Flakes have been used extensively in the ornamental fish industry for many years and have the advantage of being soft enough for very small fish to consume. They also sink very slowly. Unfortunately, the volume required to meet the nutritional needs of the animals may be deceptively high.

Technology associated with rearing of live foods is improving rapidly. This is having a positive impact on larval rearing, a frequent bottleneck for commercialization of "new" species. Rotifers are the smallest live food that is routinely used for larval rearing. Newly hatched brine shrimp are larger, but still quite small, and are commonly used in fish hatcheries. Cultured live foods can provide a source of high quality nutrition, but care must be taken to avoid perpetuation of infectious disease. Use of wild caught food items is also risky because of the potential for disease introduction.


Nutritional diseases

Nutritional disease is often a diagnosis of exclusion. Other explanations for the problem are ruled out and then the feeding program is critically evaluated. Several examples of nutritional disease merit mention. These include starvation, scoliosis and nutritional anemiaa. Each is discussed briefly below.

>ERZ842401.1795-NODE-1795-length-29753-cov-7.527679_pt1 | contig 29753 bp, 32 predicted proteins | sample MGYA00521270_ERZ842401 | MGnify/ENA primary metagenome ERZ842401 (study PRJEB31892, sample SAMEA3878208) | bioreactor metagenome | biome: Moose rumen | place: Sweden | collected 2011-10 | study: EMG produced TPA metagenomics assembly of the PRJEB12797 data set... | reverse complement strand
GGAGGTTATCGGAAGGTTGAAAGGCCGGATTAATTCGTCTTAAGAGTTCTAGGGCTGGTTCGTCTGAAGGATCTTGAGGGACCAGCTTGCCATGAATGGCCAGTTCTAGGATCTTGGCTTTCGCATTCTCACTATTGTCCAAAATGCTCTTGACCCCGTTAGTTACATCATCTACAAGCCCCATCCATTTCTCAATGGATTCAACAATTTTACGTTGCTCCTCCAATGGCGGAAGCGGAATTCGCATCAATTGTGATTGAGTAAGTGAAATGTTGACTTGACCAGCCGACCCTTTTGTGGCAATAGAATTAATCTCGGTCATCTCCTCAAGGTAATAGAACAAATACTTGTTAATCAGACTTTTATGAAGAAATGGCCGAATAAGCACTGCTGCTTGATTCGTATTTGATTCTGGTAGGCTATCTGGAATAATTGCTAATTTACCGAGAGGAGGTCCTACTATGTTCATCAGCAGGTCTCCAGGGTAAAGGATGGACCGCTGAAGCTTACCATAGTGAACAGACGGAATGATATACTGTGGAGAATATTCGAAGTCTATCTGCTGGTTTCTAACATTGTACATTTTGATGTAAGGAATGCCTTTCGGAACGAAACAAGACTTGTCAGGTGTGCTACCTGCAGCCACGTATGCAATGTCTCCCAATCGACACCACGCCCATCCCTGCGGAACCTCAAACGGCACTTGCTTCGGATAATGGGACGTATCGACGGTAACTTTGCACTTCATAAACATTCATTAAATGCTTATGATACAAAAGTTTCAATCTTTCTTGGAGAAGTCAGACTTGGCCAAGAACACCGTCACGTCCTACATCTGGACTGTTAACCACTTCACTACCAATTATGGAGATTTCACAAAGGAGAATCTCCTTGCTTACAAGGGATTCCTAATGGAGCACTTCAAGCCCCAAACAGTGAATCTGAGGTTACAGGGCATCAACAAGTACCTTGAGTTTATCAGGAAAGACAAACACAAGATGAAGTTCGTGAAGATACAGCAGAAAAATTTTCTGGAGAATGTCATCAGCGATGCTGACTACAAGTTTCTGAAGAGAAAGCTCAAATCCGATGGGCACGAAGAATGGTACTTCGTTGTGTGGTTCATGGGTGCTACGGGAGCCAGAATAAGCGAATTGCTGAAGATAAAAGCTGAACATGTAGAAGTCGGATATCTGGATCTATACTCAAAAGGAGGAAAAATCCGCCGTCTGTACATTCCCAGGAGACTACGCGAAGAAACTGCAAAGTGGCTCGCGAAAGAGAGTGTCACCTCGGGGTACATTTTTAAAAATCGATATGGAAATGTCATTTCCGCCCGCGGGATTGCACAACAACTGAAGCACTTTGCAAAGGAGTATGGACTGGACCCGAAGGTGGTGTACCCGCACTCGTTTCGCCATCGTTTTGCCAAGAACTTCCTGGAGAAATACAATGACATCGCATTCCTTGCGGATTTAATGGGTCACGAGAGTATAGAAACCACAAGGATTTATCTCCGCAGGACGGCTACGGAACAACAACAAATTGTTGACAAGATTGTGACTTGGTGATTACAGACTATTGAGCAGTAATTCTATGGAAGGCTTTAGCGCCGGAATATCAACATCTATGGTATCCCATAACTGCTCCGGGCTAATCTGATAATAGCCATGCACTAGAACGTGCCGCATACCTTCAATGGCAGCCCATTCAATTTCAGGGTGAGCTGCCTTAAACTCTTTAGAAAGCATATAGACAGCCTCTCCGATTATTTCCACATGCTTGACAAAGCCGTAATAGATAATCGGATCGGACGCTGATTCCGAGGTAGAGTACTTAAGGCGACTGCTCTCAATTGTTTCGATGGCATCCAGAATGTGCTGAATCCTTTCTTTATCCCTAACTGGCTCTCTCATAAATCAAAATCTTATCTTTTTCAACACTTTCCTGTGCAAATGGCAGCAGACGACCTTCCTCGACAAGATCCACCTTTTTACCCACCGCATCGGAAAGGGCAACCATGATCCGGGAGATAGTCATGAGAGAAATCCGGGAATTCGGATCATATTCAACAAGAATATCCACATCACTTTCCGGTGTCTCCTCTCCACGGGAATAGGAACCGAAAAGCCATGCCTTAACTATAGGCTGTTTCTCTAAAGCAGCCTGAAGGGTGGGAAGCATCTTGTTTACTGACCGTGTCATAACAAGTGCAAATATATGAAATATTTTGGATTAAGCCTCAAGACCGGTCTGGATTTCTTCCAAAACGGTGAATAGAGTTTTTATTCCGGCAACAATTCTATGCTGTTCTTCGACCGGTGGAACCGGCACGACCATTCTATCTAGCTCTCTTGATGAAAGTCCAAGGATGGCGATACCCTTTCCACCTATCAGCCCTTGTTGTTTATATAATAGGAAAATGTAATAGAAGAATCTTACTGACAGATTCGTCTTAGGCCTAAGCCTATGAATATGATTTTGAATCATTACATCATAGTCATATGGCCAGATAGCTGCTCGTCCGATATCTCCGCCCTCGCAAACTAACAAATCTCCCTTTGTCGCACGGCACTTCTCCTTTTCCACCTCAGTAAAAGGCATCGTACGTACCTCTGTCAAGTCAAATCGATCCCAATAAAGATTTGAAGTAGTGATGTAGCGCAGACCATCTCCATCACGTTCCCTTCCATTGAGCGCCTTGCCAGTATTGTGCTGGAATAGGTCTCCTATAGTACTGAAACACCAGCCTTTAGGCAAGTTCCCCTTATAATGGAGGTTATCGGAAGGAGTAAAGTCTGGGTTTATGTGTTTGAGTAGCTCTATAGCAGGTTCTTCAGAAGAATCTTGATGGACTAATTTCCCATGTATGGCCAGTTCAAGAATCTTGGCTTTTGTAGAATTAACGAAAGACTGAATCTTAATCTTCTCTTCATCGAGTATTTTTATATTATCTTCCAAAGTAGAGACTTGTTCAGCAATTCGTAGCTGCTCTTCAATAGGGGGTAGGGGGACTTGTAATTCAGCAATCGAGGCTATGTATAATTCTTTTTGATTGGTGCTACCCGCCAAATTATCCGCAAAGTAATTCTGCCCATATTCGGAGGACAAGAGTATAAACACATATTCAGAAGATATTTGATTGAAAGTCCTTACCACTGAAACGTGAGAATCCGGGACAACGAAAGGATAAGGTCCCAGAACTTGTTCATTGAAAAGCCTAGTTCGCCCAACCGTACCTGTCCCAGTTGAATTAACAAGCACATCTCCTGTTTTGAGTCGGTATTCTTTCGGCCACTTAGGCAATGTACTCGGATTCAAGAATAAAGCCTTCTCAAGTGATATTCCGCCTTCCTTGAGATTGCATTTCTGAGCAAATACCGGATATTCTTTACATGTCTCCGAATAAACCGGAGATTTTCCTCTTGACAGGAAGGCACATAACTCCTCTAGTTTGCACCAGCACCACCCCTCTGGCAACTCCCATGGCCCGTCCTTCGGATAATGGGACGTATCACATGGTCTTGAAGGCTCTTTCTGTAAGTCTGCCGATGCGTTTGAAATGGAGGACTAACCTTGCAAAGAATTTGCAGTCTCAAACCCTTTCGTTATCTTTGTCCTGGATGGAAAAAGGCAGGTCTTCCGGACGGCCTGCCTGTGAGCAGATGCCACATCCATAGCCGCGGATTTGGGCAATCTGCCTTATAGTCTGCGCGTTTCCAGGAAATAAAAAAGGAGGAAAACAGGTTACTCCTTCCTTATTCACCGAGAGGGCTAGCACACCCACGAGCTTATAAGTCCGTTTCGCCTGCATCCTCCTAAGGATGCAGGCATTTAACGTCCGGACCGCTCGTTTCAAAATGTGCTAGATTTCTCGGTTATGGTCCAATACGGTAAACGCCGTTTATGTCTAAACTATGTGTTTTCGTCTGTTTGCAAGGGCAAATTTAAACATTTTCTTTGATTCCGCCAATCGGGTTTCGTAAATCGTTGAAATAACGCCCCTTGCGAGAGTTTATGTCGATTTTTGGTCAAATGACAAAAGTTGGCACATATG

Starvation is usually the result of poor husbandry and, in many cases, is a sequel to environmental problems. A poorly designed or maintained system is likely to develop water quality problems with related morbidity or mortality among the fish. In an effort to correct the water quality problems aquarists may cut back on feed to the point where the animals are in a negative caloric balance and begin to lose weight. If the problem becomes chronic, starvation can result.

The classical cause of scoliosis, or "broken back disease" in fish is ascorbic acid deficiency. Improvements in feed manufacture, including phosphorylation of vitamin C, and feed storage, have decreased the incidence of nutritionally derived scoliosis. Still, ascorbic acid deficiency must be considered as a possible cause of scoliosis and a thorough review of feeding practices is warranted when evaluating such cases.